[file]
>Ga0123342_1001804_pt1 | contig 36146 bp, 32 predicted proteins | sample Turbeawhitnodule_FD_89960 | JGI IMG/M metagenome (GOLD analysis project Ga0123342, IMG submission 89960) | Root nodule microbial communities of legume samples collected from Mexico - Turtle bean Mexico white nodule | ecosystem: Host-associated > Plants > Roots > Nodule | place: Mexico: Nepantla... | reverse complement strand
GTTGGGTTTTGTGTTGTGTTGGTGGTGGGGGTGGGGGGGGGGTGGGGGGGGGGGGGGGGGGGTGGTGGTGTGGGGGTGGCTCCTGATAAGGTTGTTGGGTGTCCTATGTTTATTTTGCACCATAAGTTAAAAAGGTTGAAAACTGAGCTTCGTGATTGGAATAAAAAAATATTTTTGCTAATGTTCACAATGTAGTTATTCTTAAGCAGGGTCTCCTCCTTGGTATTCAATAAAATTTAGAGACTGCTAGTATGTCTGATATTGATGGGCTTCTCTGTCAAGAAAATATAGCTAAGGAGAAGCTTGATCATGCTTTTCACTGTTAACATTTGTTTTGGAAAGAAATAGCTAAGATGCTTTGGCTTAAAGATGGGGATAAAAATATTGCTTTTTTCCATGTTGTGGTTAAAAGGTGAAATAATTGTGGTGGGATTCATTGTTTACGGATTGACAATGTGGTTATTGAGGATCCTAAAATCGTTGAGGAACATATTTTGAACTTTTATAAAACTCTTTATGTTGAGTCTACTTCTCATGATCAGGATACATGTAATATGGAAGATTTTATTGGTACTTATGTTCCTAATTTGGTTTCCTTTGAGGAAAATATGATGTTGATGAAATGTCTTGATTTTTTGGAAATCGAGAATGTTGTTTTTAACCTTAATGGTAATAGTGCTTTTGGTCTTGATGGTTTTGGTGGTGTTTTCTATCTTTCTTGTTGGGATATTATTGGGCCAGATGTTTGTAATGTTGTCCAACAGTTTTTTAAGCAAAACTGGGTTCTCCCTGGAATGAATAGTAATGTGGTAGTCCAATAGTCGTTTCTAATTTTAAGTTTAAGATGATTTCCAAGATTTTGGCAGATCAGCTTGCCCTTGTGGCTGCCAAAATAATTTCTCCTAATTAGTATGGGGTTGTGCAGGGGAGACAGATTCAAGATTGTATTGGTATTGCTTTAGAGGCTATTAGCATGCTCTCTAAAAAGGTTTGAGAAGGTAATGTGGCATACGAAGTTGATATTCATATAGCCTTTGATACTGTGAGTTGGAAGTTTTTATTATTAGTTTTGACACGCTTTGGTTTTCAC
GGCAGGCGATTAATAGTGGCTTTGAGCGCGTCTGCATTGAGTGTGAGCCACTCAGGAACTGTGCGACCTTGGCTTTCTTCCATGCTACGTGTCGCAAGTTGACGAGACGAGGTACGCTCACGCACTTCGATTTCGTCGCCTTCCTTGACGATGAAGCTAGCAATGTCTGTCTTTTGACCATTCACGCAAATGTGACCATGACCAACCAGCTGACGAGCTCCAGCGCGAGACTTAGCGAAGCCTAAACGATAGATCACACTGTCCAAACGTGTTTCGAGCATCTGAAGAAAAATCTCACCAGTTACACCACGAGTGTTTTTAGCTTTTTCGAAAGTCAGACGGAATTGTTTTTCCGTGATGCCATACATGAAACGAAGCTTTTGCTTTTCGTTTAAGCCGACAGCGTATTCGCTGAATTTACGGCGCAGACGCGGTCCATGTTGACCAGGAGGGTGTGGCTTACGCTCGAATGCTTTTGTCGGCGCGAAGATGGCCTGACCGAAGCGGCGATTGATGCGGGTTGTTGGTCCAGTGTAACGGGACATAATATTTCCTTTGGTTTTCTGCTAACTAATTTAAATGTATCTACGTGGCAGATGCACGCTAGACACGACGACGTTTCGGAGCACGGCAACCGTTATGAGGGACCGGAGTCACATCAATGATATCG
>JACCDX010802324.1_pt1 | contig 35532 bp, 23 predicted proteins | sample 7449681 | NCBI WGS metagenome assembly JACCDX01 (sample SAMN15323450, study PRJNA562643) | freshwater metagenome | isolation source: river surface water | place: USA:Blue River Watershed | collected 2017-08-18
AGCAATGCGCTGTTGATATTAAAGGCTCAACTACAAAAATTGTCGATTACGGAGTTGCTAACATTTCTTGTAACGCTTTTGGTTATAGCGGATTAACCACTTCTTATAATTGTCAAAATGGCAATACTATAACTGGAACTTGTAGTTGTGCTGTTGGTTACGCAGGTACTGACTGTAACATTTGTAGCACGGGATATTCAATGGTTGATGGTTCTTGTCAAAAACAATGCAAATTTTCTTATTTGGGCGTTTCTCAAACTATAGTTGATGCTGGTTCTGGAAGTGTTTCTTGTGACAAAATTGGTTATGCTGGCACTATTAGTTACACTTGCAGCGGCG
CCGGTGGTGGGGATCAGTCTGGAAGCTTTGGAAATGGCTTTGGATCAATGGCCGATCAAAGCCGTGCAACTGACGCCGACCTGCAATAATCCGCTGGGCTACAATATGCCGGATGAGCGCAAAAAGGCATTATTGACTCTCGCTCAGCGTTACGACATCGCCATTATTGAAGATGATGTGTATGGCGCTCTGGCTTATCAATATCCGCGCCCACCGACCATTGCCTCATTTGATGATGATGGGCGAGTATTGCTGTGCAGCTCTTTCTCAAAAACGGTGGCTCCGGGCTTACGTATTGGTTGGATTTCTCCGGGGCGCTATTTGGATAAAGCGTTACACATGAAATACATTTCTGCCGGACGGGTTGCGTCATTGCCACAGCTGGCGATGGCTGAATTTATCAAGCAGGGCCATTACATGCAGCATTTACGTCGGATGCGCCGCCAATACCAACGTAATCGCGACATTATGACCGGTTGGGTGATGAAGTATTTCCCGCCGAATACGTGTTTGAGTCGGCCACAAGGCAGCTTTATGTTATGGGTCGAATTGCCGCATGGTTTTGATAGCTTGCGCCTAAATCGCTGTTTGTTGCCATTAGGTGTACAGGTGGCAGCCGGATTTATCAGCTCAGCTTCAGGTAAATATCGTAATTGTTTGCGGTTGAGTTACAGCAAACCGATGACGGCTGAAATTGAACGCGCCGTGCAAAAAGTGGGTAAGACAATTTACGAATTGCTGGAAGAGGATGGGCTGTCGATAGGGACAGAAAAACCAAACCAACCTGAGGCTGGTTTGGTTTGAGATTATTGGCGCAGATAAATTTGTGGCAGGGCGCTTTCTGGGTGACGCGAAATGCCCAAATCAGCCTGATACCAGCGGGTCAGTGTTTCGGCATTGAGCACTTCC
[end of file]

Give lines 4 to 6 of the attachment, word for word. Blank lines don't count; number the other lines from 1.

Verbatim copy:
>JACCDX010802324.1_pt1 | contig 35532 bp, 23 predicted proteins | sample 7449681 | NCBI WGS metagenome assembly JACCDX01 (sample SAMN15323450, study PRJNA562643) | freshwater metagenome | isolation source: river surface water | place: USA:Blue River Watershed | collected 2017-08-18
AGCAATGCGCTGTTGATATTAAAGGCTCAACTACAAAAATTGTCGATTACGGAGTTGCTAACATTTCTTGTAACGCTTTTGGTTATAGCGGATTAACCACTTCTTATAATTGTCAAAATGGCAATACTATAACTGGAACTTGTAGTTGTGCTGTTGGTTACGCAGGTACTGACTGTAACATTTGTAGCACGGGATATTCAATGGTTGATGGTTCTTGTCAAAAACAATGCAAATTTTCTTATTTGGGCGTTTCTCAAACTATAGTTGATGCTGGTTCTGGAAGTGTTTCTTGTGACAAAATTGGTTATGCTGGCACTATTAGTTACACTTGCAGCGGCG
CCGGTGGTGGGGATCAGTCTGGAAGCTTTGGAAATGGCTTTGGATCAATGGCCGATCAAAGCCGTGCAACTGACGCCGACCTGCAATAATCCGCTGGGCTACAATATGCCGGATGAGCGCAAAAAGGCATTATTGACTCTCGCTCAGCGTTACGACATCGCCATTATTGAAGATGATGTGTATGGCGCTCTGGCTTATCAATATCCGCGCCCACCGACCATTGCCTCATTTGATGATGATGGGCGAGTATTGCTGTGCAGCTCTTTCTCAAAAACGGTGGCTCCGGGCTTACGTATTGGTTGGATTTCTCCGGGGCGCTATTTGGATAAAGCGTTACACATGAAATACATTTCTGCCGGACGGGTTGCGTCATTGCCACAGCTGGCGATGGCTGAATTTATCAAGCAGGGCCATTACATGCAGCATTTACGTCGGATGCGCCGCCAATACCAACGTAATCGCGACATTATGACCGGTTGGGTGATGAAGTATTTCCCGCCGAATACGTGTTTGAGTCGGCCACAAGGCAGCTTTATGTTATGGGTCGAATTGCCGCATGGTTTTGATAGCTTGCGCCTAAATCGCTGTTTGTTGCCATTAGGTGTACAGGTGGCAGCCGGATTTATCAGCTCAGCTTCAGGTAAATATCGTAATTGTTTGCGGTTGAGTTACAGCAAACCGATGACGGCTGAAATTGAACGCGCCGTGCAAAAAGTGGGTAAGACAATTTACGAATTGCTGGAAGAGGATGGGCTGTCGATAGGGACAGAAAAACCAAACCAACCTGAGGCTGGTTTGGTTTGAGATTATTGGCGCAGATAAATTTGTGGCAGGGCGCTTTCTGGGTGACGCGAAATGCCCAAATCAGCCTGATACCAGCGGGTCAGTGTTTCGGCATTGAGCACTTCC